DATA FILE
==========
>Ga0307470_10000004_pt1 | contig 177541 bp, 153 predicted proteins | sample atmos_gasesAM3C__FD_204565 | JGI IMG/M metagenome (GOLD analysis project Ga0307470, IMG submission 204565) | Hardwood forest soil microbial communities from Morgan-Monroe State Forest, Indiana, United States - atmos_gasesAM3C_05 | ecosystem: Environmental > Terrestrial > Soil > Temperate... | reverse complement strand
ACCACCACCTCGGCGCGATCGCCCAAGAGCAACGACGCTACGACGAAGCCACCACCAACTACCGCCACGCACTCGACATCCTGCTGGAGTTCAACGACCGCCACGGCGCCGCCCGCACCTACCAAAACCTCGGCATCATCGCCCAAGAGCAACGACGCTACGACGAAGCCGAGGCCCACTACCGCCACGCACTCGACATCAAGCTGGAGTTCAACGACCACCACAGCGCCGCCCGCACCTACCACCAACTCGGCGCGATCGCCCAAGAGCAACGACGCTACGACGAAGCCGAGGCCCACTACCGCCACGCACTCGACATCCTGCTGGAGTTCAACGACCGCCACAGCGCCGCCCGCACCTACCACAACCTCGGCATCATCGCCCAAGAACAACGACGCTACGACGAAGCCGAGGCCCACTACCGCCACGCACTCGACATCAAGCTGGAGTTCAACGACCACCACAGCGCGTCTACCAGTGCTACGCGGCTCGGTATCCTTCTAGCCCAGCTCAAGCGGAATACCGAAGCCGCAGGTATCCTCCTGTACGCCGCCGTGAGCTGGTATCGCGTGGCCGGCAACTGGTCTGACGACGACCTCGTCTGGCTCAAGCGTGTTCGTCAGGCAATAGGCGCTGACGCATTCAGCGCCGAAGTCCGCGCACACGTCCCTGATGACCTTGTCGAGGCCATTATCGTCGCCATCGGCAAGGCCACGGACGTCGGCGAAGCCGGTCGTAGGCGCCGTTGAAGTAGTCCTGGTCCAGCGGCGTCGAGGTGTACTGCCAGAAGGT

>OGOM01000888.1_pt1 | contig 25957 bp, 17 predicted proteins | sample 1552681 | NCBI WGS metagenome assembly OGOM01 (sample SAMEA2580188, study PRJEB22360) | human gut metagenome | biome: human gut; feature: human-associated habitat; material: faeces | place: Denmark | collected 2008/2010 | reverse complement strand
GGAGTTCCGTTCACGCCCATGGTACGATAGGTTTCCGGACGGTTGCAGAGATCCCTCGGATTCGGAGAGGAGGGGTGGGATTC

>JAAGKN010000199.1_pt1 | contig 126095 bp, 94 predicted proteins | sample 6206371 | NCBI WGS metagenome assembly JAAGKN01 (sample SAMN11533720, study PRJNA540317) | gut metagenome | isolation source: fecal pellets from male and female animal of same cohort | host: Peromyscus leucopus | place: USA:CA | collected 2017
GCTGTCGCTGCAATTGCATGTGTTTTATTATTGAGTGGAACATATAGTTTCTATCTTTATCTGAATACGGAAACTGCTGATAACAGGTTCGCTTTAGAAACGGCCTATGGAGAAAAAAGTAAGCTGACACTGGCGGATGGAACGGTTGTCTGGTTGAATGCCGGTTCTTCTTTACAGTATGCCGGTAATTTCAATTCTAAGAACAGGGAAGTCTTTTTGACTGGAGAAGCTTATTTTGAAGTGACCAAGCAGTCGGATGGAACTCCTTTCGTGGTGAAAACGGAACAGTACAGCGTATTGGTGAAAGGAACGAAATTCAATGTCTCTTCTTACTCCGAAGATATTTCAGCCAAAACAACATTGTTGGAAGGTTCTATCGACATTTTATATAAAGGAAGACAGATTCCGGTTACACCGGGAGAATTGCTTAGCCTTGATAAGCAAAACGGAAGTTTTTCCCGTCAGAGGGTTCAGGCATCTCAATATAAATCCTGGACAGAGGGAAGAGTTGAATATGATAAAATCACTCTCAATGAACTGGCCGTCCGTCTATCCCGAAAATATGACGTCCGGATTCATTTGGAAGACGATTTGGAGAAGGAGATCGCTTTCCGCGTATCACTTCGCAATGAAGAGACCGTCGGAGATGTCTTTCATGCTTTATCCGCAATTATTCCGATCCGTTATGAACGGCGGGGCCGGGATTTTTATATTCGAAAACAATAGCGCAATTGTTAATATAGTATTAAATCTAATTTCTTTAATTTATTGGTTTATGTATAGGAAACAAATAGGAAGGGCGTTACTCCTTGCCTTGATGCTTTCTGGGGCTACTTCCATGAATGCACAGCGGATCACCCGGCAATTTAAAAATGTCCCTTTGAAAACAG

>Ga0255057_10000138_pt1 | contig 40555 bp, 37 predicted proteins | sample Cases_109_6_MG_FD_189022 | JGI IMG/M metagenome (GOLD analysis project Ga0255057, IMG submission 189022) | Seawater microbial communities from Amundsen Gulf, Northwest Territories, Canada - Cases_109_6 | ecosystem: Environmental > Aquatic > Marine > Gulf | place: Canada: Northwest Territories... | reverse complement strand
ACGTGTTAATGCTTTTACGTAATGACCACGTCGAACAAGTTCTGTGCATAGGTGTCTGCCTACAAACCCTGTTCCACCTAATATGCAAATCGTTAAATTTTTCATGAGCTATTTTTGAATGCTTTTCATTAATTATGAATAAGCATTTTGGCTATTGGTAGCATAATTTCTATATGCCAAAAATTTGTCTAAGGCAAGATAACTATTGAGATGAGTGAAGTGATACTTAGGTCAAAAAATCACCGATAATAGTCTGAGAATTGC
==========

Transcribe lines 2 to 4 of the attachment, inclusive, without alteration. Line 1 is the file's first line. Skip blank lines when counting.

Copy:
ACCACCACCTCGGCGCGATCGCCCAAGAGCAACGACGCTACGACGAAGCCACCACCAACTACCGCCACGCACTCGACATCCTGCTGGAGTTCAACGACCGCCACGGCGCCGCCCGCACCTACCAAAACCTCGGCATCATCGCCCAAGAGCAACGACGCTACGACGAAGCCGAGGCCCACTACCGCCACGCACTCGACATCAAGCTGGAGTTCAACGACCACCACAGCGCCGCCCGCACCTACCACCAACTCGGCGCGATCGCCCAAGAGCAACGACGCTACGACGAAGCCGAGGCCCACTACCGCCACGCACTCGACATCCTGCTGGAGTTCAACGACCGCCACAGCGCCGCCCGCACCTACCACAACCTCGGCATCATCGCCCAAGAACAACGACGCTACGACGAAGCCGAGGCCCACTACCGCCACGCACTCGACATCAAGCTGGAGTTCAACGACCACCACAGCGCGTCTACCAGTGCTACGCGGCTCGGTATCCTTCTAGCCCAGCTCAAGCGGAATACCGAAGCCGCAGGTATCCTCCTGTACGCCGCCGTGAGCTGGTATCGCGTGGCCGGCAACTGGTCTGACGACGACCTCGTCTGGCTCAAGCGTGTTCGTCAGGCAATAGGCGCTGACGCATTCAGCGCCGAAGTCCGCGCACACGTCCCTGATGACCTTGTCGAGGCCATTATCGTCGCCATCGGCAAGGCCACGGACGTCGGCGAAGCCGGTCGTAGGCGCCGTTGAAGTAGTCCTGGTCCAGCGGCGTCGAGGTGTACTGCCAGAAGGT

>OGOM01000888.1_pt1 | contig 25957 bp, 17 predicted proteins | sample 1552681 | NCBI WGS metagenome assembly OGOM01 (sample SAMEA2580188, study PRJEB22360) | human gut metagenome | biome: human gut; feature: human-associated habitat; material: faeces | place: Denmark | collected 2008/2010 | reverse complement strand
GGAGTTCCGTTCACGCCCATGGTACGATAGGTTTCCGGACGGTTGCAGAGATCCCTCGGATTCGGAGAGGAGGGGTGGGATTC